Just What is the Cottage Garden?
Defining Cottage Garden Style
When we built our new enclosed garden, I started doing some research on the Cottage Garden Design style, and what that really meant. There’s the traditional English Cottage Garden, the Americanized Cottage Garden, the hybrid cottage garden. What are the true fundamentals of the cottage garden design style? Here is a quick definition, the best I found:
The cottage garden is a distinct style that uses informal design, traditional materials, dense plantings, and a mixture of ornamental and edible plants. The earliest cottage gardens were more practical than today’s, with emphasis on vegetables and herbs, fruit trees, perhaps a beehive, and even livestock. (Wikipedia)
The original cottage gardens were built by British laborers who had little time for maintenance, but needed a space to help feed the family, grow herbs for medicine, and flowers to bring birds and helping insects nearby.
As time went on, the British nobility began to idealize the cottage life, and the concept of the cottage garden was expanded, and the beauty of flowers became a focus in cottage garden design.
So, in researching, here are some key elements and design principles for making a cottage garden.
- Pinks, Purples and Whites – for most cottage gardens, its all about the color palette, and creating a sense of romance and whimsy.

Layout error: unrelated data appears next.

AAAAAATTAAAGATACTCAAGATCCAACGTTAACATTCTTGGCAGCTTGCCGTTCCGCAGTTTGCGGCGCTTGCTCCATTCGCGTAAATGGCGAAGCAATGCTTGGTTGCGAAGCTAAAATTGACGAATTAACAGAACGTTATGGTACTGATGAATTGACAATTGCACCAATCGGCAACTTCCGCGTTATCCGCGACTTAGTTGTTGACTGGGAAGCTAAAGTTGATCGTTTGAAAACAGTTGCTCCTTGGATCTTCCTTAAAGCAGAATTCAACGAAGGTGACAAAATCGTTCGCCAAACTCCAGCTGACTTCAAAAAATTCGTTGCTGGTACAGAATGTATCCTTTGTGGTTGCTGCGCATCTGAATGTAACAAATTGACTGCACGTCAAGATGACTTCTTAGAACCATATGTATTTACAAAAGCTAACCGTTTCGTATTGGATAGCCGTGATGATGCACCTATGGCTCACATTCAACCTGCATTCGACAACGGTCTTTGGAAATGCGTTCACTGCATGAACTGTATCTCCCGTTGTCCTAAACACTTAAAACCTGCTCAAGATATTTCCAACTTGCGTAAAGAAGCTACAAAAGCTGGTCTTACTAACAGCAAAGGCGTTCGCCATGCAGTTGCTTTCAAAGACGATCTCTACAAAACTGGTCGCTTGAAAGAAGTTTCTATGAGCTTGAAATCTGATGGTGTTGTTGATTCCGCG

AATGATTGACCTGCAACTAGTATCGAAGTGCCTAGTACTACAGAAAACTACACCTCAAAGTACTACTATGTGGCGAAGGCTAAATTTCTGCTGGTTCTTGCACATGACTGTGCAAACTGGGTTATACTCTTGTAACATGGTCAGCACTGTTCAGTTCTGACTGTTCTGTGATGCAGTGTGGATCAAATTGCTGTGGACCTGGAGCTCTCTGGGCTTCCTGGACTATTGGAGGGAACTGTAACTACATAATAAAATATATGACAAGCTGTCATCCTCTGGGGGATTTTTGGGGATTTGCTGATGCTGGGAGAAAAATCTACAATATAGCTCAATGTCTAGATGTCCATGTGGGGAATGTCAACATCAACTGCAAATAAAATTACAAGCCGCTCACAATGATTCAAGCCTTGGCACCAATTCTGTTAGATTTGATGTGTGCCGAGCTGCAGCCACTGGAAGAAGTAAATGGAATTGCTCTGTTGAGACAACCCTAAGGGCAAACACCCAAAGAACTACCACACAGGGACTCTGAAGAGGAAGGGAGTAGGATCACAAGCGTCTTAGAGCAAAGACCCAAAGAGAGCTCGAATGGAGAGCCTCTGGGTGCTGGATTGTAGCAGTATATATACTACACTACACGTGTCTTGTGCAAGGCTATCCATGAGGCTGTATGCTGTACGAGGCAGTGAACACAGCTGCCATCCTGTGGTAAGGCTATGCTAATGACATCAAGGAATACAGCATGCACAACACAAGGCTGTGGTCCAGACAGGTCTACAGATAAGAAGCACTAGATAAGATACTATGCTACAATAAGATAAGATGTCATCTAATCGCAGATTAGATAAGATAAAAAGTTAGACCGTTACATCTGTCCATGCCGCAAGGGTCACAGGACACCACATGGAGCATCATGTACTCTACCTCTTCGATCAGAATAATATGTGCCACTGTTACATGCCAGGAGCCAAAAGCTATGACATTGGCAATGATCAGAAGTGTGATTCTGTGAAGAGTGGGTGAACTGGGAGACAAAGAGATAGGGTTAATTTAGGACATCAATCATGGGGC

- Scents are Key – tied to the visual romance, is one of glorious scents: lavenders, peonies, roses and the like.
- Creating enclosed spaces – the typical cottage garden is enclosed by a picket fence, with climbers weaving through the pickets.
- Creating other spaces – within the garden, there should be small themes here and there, concentrations of colors, heights and shapes.
- Use informal crowding – the typical cottage garden is tight and compact, almost overflowing with flowers and foliage.
- A mix of pathways – the garden should almost feel as you can wander through its curving pathways for hours. Informal edges should allow creeping plants to encroach on the stroll.
- Mixing colors – sticking with a single palette is taboo, and there should be a sense of disorganized chaos in both color and texture of plant.
- Intriguing elements – a mix of statues, design, birdhouses, fountains, benches, etc. should be placed throughout.
- There are no rules – the best part is just go for it, and put your ideas into your design. If you don’t like it, change it 🙂
More to come, as this is one of our favorite topics.
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